Thursday, January 19, 2012

Another Mini News Quiz

Microsoft is developing a new smartphone application that, although it has not been released yet, is already stirring up controversy. What will the app enable users to do?

1. Determine the nutritional content of restaurant meals
2. Avoid high-crime neighborhoods
3. Get better deals on health insurance
4. Boycott products made by companies affiliated with Apple


Dan Mont said...

Hmmm. The one that would seem to mark the most controversy would be the neighborhood one, so I'm going to guess that one

Alexander Mont said...

That is correct. Google "avoid ghetto app" for more information.

As for my take on all this - I don't understand any of the criticism about it being "racist". As far as I can tell, the planned app will not use racial data in any way - it will only use crime data. If the crime data is somehow biased to overestimate the crime rate in minority areas, that is a problem with the data source (which I assume is some standard government source) not a problem with Microsoft. If the critics are assuming that minority areas will have higher crime rates and show up in the app, that is an assumption the critics are making, not an assumption that Microsoft is making.

There is actually another argument which deserves more attaention, however - that it will hurt businesses in high-crime areas. The argument is that even if it is true that the "high-crime areas" really are more danegerous to go through, and thus app users really are benefiting, it still makes it harder for the high crime areas to improve themselves since nobody wants to go there. So there's a social negative that you have to balance out against the benefit of being safer. Of course, if you accept this logic, you would have to argue for not having crime statistics be publicly available at all (because people can still access them when deciding where to live/set up businesses/etc.) You would also have to accept that it's a net social bad if I tell my friend not to go to a certain place at night because it's dangerous, which seems an unlikely claim to have to make.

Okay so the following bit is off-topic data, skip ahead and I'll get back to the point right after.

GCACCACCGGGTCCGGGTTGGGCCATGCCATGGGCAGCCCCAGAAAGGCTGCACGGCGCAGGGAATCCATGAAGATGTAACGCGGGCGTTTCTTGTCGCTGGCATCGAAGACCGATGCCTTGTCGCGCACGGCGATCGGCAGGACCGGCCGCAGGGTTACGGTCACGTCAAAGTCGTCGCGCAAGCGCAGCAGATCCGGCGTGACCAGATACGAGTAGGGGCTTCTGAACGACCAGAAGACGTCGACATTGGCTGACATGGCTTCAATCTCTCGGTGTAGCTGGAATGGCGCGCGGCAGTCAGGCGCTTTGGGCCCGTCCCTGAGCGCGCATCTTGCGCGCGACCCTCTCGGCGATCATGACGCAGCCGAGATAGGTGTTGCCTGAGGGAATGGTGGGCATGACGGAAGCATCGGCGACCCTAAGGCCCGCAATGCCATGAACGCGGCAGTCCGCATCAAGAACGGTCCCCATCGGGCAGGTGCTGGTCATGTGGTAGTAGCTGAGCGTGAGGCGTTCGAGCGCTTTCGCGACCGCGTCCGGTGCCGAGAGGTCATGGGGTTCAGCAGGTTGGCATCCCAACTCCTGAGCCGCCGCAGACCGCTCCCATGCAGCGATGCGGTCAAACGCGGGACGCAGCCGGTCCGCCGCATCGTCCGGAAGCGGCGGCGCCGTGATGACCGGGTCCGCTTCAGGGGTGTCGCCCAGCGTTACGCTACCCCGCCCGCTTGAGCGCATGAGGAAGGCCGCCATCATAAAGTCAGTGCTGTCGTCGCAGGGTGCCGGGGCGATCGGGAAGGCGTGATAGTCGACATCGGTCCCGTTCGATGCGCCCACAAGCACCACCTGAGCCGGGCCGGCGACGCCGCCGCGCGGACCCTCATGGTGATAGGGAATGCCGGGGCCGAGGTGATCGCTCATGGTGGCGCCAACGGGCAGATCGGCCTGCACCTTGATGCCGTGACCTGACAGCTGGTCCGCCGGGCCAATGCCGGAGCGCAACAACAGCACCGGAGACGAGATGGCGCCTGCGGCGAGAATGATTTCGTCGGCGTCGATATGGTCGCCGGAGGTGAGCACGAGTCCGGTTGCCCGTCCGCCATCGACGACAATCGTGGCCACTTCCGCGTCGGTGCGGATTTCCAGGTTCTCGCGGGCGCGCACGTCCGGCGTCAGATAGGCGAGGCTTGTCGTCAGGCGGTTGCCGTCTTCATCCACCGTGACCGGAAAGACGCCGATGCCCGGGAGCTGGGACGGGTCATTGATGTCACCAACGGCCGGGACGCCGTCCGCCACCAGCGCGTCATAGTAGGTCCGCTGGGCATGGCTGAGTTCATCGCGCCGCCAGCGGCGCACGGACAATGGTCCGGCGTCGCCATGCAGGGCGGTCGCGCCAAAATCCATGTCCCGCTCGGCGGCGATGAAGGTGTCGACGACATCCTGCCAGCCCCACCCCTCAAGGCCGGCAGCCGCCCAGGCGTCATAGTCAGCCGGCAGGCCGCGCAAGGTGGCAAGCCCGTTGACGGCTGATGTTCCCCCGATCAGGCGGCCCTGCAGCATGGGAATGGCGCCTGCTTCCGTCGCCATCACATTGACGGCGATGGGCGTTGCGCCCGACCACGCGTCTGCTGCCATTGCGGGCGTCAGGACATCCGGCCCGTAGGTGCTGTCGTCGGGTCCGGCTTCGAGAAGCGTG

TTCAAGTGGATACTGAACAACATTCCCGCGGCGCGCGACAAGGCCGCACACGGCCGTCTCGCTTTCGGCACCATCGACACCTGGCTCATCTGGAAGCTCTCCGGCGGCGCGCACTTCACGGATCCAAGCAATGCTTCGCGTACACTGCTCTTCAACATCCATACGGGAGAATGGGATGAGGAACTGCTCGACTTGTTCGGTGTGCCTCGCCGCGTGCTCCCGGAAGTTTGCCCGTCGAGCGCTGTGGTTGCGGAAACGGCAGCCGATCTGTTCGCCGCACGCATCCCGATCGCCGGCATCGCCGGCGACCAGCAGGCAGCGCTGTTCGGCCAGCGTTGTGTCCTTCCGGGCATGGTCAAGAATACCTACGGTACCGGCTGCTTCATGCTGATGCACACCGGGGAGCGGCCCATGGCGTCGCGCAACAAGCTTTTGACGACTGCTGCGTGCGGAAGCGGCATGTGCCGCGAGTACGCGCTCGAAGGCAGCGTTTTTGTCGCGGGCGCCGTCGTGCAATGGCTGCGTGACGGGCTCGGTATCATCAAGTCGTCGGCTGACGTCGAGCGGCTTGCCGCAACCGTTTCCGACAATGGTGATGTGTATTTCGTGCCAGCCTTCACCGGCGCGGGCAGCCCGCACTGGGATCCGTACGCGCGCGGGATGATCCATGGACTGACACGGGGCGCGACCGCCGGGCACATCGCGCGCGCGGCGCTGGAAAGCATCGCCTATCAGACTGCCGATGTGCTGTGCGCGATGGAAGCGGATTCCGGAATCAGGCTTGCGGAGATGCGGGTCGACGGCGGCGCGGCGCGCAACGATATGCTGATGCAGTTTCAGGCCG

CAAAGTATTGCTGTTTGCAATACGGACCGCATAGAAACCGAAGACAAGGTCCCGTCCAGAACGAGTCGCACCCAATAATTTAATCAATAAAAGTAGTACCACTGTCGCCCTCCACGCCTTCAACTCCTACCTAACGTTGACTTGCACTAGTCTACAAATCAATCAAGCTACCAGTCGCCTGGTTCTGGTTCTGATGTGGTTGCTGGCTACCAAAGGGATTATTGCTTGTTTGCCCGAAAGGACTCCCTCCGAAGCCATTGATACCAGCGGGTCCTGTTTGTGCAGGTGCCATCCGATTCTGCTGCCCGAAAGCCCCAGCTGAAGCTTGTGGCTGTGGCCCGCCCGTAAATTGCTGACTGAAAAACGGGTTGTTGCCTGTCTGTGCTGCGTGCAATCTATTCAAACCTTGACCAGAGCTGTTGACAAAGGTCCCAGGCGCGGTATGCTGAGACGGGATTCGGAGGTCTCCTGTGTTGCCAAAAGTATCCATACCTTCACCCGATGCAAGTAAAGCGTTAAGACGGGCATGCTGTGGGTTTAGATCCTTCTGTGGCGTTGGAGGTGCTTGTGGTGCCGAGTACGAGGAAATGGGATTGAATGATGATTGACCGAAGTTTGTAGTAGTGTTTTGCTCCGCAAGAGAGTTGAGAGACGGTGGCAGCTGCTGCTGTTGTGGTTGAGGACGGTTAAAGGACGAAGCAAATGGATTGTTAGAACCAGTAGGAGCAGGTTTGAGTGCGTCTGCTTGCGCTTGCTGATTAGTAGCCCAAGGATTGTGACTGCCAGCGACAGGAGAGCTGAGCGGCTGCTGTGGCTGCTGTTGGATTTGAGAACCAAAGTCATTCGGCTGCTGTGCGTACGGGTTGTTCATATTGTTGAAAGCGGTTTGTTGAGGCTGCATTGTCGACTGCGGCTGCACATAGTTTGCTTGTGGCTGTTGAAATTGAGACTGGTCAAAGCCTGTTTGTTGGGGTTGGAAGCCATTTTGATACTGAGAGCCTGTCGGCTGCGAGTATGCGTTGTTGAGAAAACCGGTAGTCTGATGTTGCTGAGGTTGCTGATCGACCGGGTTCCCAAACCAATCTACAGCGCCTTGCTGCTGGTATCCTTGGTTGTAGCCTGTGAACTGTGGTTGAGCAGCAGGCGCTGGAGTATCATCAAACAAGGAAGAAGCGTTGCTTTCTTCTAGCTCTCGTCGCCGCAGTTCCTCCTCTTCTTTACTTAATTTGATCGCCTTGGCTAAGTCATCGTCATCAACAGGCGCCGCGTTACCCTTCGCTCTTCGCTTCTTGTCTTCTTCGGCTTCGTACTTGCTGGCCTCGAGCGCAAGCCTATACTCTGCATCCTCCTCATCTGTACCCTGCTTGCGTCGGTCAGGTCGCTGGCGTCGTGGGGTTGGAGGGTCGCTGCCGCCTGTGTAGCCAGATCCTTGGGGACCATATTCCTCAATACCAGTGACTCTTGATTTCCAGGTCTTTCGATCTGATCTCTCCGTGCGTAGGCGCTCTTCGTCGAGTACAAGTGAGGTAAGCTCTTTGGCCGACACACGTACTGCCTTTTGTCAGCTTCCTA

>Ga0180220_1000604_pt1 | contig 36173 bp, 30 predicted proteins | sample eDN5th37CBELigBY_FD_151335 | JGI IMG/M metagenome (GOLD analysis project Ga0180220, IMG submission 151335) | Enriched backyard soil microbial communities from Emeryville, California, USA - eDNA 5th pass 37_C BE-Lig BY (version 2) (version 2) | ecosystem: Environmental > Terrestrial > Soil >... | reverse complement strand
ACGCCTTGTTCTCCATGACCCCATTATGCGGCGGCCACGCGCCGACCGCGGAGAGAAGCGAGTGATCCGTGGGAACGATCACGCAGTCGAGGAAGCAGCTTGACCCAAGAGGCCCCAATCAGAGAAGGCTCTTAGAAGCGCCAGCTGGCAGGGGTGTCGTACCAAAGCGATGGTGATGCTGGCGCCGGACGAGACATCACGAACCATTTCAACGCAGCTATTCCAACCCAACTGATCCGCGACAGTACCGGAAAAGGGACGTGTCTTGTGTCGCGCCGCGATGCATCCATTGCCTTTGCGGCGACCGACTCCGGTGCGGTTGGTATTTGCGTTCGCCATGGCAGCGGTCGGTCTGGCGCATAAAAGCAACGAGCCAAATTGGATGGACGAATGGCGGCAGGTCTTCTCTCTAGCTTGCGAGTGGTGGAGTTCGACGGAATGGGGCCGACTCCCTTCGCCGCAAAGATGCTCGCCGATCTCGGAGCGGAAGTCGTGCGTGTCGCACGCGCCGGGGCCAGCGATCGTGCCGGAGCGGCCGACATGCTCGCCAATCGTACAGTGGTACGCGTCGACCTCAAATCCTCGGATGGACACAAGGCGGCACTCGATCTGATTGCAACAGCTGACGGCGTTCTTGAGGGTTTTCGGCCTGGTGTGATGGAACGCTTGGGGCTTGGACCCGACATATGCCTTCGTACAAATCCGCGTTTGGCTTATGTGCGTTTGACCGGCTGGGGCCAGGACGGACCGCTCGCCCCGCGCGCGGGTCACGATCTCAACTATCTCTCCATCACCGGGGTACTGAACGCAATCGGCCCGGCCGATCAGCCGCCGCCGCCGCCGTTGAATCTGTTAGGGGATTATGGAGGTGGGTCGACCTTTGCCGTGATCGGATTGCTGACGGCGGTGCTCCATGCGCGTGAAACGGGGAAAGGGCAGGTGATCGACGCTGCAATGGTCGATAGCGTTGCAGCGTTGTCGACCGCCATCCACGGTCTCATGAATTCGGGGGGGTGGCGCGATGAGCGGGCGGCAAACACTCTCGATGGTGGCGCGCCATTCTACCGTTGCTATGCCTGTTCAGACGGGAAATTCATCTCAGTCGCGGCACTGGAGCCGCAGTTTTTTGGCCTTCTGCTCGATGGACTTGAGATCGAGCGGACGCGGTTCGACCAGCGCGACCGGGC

However, there are other contexts in which this line of argument would not seem so absurd. For instance, I was reading an article once about how it's becoming difficult for people with criminal records to get jobs, now that more and more jobs are requiring background checks since background checking is so much easier to do now that all the records are computerized. Again, from the emplyer's perspective doing a background check probably does decrease their risk, but thre's also a social negative in that if people have a harder time finding jobs, they might be more likely to turn back to crime. And we certainly do have lots of reasonable discussions about online privacy that boil down to this line of reasoning - even if the information is accurate, and even if the conclusions being drawn from that information are correct and of relevance to the person using the information, there still might be a social negative in using that information.

Dan Mont said...

I think that high minority areas are more likely to have crime, mostly because they are also more likely to be low income.

Of course, knowing raw crime statistics for an area does not tell you that much about your risk if you enter that area. What if most of the crimes are breaking and entry? If you don't live there then you are not at risk of that crime. Or what if it is drug use, and not violent crime. THen again, it won't affect you much,

I think these neighborhoods are fearful of being branded as bad places to go, which will only depress the further economically, which might lead to more crime.

More information is generally a good thing, but only if it is presented in a complete and transparent way that allows people to make good decisions